From _Orbis Sensualium Pictus_ by Johann Comenius (London, 1685). ]


During the early years of the seventeenth century England was paying
exorbitant prices for silk. Most of it was purchased from the
Mediterranean countries--France, Italy, and Spain. Some was imported
from the Near East, and small amounts from the Orient were bought from
Dutch sea captains. As extremely high prices were being paid for the
precious cloth, the Virginia Company decided to experiment with silk
culture in the new colony.

Silk was made at Jamestown during the seventeenth century, but the
enterprise seldom brought profit to the planters. The majority of the
colonists had to struggle to grow crops and produce goods with which
they were familiar, and were reluctant to experiment with a commodity
which required a special skill that they did not possess. A few
settlers, however, made serious efforts to raise silkworms, and at times
small quantities of silk were made and shipped to England.

The silk-making venture died a hard death, but the large mulberry trees
which still grow in many places in Tidewater Virginia (perhaps scions of
seventeenth century ones) are reminders of a day when a few Virginia
colonists fed and nurtured silkworms and "wound off" silk thread onto
primitive wooden reels.

In the conjectural illustration a woman is drawing silk thread from the
cods; the man is winding the thread on a wooden reel.

[Illustration: Research on painting by author. Photo courtesy National
Park Service.

Drawing And Winding Silk Thread, About 1650

_Conjectural Painting_]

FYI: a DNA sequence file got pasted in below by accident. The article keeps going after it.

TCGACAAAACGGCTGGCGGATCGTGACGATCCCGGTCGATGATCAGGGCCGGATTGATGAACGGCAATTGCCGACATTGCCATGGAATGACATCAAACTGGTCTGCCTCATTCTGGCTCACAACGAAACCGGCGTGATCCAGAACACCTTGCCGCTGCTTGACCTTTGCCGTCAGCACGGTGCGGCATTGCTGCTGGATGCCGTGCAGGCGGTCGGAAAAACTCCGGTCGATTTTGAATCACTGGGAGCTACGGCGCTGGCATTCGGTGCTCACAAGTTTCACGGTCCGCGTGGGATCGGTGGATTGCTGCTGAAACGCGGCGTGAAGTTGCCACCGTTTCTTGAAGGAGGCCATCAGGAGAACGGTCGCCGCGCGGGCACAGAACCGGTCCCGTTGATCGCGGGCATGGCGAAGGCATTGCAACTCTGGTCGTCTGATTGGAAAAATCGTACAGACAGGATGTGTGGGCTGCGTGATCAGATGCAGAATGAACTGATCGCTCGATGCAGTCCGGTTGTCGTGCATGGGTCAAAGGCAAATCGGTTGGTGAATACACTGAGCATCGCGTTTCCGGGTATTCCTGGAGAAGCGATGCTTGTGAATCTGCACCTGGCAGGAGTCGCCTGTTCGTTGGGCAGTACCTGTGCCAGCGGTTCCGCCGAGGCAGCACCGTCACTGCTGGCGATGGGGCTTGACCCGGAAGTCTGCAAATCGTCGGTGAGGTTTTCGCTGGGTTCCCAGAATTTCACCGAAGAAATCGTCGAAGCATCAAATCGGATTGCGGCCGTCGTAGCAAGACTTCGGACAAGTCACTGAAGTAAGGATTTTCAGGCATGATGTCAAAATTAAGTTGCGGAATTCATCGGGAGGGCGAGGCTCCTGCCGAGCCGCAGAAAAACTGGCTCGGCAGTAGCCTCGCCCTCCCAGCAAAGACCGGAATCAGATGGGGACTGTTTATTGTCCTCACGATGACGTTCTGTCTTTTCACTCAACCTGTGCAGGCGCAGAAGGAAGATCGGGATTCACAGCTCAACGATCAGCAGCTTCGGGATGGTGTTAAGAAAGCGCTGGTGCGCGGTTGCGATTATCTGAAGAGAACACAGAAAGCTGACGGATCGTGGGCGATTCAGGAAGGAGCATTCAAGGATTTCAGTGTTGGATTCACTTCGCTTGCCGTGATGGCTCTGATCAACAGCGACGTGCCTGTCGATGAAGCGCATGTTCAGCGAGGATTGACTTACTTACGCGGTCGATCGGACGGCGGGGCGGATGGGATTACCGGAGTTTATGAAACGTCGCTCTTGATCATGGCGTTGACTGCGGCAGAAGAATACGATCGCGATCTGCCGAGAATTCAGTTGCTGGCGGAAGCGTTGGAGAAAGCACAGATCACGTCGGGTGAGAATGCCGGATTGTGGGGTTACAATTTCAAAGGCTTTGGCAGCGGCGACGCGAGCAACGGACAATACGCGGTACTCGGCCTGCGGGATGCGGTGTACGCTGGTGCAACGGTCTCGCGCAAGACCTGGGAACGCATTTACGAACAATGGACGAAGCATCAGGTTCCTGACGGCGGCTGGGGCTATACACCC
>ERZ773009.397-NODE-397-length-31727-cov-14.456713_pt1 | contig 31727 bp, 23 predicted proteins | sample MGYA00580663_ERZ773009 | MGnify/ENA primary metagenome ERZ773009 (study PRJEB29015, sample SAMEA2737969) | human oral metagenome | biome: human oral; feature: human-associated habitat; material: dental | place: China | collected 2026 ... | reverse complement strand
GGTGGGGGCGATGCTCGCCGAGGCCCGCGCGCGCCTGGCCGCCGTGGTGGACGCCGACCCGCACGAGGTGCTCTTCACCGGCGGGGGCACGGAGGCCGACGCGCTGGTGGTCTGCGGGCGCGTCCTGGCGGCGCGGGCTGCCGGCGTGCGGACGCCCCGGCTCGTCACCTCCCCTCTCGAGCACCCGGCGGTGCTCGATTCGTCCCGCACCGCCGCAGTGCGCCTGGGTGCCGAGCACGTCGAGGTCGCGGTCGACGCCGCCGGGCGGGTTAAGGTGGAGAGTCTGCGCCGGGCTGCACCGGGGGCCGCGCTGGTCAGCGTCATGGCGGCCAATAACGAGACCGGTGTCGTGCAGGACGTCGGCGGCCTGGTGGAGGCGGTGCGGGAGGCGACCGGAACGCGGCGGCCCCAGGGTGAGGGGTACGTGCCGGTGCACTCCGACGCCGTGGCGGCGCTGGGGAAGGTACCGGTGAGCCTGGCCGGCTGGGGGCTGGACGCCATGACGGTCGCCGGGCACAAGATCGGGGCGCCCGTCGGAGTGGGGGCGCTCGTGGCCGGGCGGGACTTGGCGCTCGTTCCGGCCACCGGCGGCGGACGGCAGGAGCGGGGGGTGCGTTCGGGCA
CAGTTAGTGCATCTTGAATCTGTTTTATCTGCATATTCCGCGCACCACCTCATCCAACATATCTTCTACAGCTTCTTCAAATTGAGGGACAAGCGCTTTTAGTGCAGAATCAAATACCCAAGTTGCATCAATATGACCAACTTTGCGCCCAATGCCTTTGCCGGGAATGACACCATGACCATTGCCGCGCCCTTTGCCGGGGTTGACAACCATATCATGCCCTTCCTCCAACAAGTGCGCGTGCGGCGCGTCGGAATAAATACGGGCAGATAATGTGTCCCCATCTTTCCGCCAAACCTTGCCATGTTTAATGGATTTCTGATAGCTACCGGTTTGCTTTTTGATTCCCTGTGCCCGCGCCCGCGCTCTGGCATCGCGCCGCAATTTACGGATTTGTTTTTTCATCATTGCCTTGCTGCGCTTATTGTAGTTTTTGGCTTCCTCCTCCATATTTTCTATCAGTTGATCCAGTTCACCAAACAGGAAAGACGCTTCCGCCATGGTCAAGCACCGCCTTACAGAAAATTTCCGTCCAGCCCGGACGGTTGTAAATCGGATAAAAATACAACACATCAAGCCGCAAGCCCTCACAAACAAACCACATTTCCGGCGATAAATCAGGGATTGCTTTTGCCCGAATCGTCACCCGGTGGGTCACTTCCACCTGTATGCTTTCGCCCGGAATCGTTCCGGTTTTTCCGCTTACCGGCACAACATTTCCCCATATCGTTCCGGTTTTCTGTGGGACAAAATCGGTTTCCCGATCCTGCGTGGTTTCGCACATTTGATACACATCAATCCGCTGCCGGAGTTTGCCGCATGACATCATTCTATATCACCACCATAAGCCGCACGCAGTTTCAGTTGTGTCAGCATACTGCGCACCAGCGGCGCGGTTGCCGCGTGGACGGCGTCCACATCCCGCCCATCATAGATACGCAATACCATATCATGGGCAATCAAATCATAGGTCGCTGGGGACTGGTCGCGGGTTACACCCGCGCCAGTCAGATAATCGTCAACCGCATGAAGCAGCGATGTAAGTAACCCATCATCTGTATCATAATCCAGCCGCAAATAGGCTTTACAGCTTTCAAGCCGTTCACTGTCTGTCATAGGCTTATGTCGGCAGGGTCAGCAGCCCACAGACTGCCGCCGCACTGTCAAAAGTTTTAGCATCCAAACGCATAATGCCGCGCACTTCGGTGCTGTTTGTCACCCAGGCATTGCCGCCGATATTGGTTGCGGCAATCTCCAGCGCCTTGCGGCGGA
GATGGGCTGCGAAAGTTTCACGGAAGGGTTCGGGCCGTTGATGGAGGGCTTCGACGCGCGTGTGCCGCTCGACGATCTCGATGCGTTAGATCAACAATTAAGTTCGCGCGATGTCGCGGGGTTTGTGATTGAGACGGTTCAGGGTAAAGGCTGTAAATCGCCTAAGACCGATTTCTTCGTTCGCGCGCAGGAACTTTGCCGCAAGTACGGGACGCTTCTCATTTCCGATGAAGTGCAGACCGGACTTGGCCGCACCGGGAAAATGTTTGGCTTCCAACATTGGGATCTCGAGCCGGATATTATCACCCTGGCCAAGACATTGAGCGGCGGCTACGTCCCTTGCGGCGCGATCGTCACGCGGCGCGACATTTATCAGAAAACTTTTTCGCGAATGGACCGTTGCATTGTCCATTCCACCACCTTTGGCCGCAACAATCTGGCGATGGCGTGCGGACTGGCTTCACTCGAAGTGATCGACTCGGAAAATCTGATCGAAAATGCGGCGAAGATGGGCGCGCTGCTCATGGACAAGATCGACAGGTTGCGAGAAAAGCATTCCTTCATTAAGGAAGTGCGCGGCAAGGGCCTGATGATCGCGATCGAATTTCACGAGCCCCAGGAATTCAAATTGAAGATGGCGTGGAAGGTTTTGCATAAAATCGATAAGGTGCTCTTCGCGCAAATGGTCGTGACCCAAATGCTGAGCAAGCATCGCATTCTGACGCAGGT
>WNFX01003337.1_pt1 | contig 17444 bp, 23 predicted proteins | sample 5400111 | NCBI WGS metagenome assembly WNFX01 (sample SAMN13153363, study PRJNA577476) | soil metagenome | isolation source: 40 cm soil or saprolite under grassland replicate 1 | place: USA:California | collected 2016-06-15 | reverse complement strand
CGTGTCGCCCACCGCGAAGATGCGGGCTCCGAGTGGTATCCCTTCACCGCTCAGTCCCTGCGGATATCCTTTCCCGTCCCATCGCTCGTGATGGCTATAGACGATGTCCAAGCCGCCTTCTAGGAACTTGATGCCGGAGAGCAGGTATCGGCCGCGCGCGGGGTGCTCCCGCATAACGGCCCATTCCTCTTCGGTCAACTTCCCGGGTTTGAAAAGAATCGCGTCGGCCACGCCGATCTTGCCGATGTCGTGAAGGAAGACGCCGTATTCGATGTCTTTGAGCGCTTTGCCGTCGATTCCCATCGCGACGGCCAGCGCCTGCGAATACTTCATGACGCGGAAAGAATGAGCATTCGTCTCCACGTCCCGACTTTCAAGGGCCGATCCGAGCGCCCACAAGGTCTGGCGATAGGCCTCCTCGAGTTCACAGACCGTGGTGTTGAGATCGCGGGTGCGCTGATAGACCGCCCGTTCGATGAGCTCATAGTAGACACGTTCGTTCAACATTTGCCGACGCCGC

There is definite evidence that pottery was made at Jamestown over 300
years ago. A kiln site was uncovered in 1955, and nearby were found
overfired pots, misshaped vessels, and mis-glazed pieces--undoubtedly
from the "waster" pile. Also found near the kiln site were two complete
pots, and hundreds of fragments from local-made vessels which were used
in the colony between 1625 and 1650--indisputable evidence that crude,
utilitarian, lead-glazed earthenware was made at Jamestown during the
seventeenth century.

Although made for everyday use, many of the pieces unearthed at the
Jamestown kiln site are symmetrical in form and not entirely lacking in
beauty. One can easily see that the craftsman took pride in shaping the
pieces, as three centuries later the crude wares are still pleasing to

The Jamestown potter, indeed, was no young apprentice or mere farmer who
potted on the side. The potter's art, then as now, was a highly
specialized one, rooted in a long tradition. Our potter was an artisan,
trained in the mysteries of a medieval craft, and it was probably he who
first transplanted his ancient skills to the Virginia wilderness.

The conjectural illustration shows a Jamestown potter shaping a vessel
on his crude kick wheel.

[Illustration: Research on painting by author. Photo courtesy National
Park Service.

Making Pottery At Jamestown About 1625

_Conjectural Painting_]

_Photo courtesy National Park Service._

Examples Of Lead-Glazed Earthenware Made At Jamestown Between 1625 and

The pottery vessels shown were found near the site of an early
seventeenth-century pottery kiln discovered on Jamestown Island in

[Illustration: The Potter:

The Potter 1, sitting over a Wheel 2, maketh Pots 4, Pitchers 5, Pipkins
6, Platters 7, Pudding-Pans 8, Juggs 9, Lids 10, &c of Potters-clay
3, afterwards he baketh them in an Oven 11, and glazeth them with
White-Lead. A broken pot, affordeth Pot-sheards, 12.

          Courtesy Folger Shakespeare Library, Washington, D. C.

               Making Pottery In The Seventeenth Century

The kick wheel used by the Jamestown potter may have resembled the one
in the seventeenth-century engraving.

From _Orbis Sensualium Pictus_ by Johann Comenius (London, 1685).]


As early as 1608 two goldsmiths--William Johnson and Richard
Belfield--emigrated to Jamestown. With them were two refiners and a
jeweler. Although John Smith wrote that these artisans "never had
occasion to exercise their craft," it is possible that they made a few